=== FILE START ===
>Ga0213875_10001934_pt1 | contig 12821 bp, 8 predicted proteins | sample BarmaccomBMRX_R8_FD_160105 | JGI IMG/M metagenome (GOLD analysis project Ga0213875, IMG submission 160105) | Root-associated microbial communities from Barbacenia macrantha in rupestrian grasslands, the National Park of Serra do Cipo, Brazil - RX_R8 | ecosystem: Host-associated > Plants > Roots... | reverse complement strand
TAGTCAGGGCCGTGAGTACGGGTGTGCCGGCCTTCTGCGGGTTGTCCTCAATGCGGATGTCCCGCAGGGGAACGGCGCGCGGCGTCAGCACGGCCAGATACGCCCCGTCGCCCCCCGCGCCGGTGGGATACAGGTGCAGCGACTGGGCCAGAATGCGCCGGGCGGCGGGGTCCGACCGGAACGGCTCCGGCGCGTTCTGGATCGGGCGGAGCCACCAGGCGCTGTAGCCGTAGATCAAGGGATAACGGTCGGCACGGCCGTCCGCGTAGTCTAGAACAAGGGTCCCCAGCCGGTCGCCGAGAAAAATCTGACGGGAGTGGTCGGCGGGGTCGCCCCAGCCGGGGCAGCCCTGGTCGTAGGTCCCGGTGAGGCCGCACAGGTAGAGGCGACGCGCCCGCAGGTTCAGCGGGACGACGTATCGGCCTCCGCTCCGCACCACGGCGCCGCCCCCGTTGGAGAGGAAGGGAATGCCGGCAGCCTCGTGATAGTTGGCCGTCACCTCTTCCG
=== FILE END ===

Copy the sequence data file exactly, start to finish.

>Ga0213875_10001934_pt1 | contig 12821 bp, 8 predicted proteins | sample BarmaccomBMRX_R8_FD_160105 | JGI IMG/M metagenome (GOLD analysis project Ga0213875, IMG submission 160105) | Root-associated microbial communities from Barbacenia macrantha in rupestrian grasslands, the National Park of Serra do Cipo, Brazil - RX_R8 | ecosystem: Host-associated > Plants > Roots... | reverse complement strand
TAGTCAGGGCCGTGAGTACGGGTGTGCCGGCCTTCTGCGGGTTGTCCTCAATGCGGATGTCCCGCAGGGGAACGGCGCGCGGCGTCAGCACGGCCAGATACGCCCCGTCGCCCCCCGCGCCGGTGGGATACAGGTGCAGCGACTGGGCCAGAATGCGCCGGGCGGCGGGGTCCGACCGGAACGGCTCCGGCGCGTTCTGGATCGGGCGGAGCCACCAGGCGCTGTAGCCGTAGATCAAGGGATAACGGTCGGCACGGCCGTCCGCGTAGTCTAGAACAAGGGTCCCCAGCCGGTCGCCGAGAAAAATCTGACGGGAGTGGTCGGCGGGGTCGCCCCAGCCGGGGCAGCCCTGGTCGTAGGTCCCGGTGAGGCCGCACAGGTAGAGGCGACGCGCCCGCAGGTTCAGCGGGACGACGTATCGGCCTCCGCTCCGCACCACGGCGCCGCCCCCGTTGGAGAGGAAGGGAATGCCGGCAGCCTCGTGATAGTTGGCCGTCACCTCTTCCG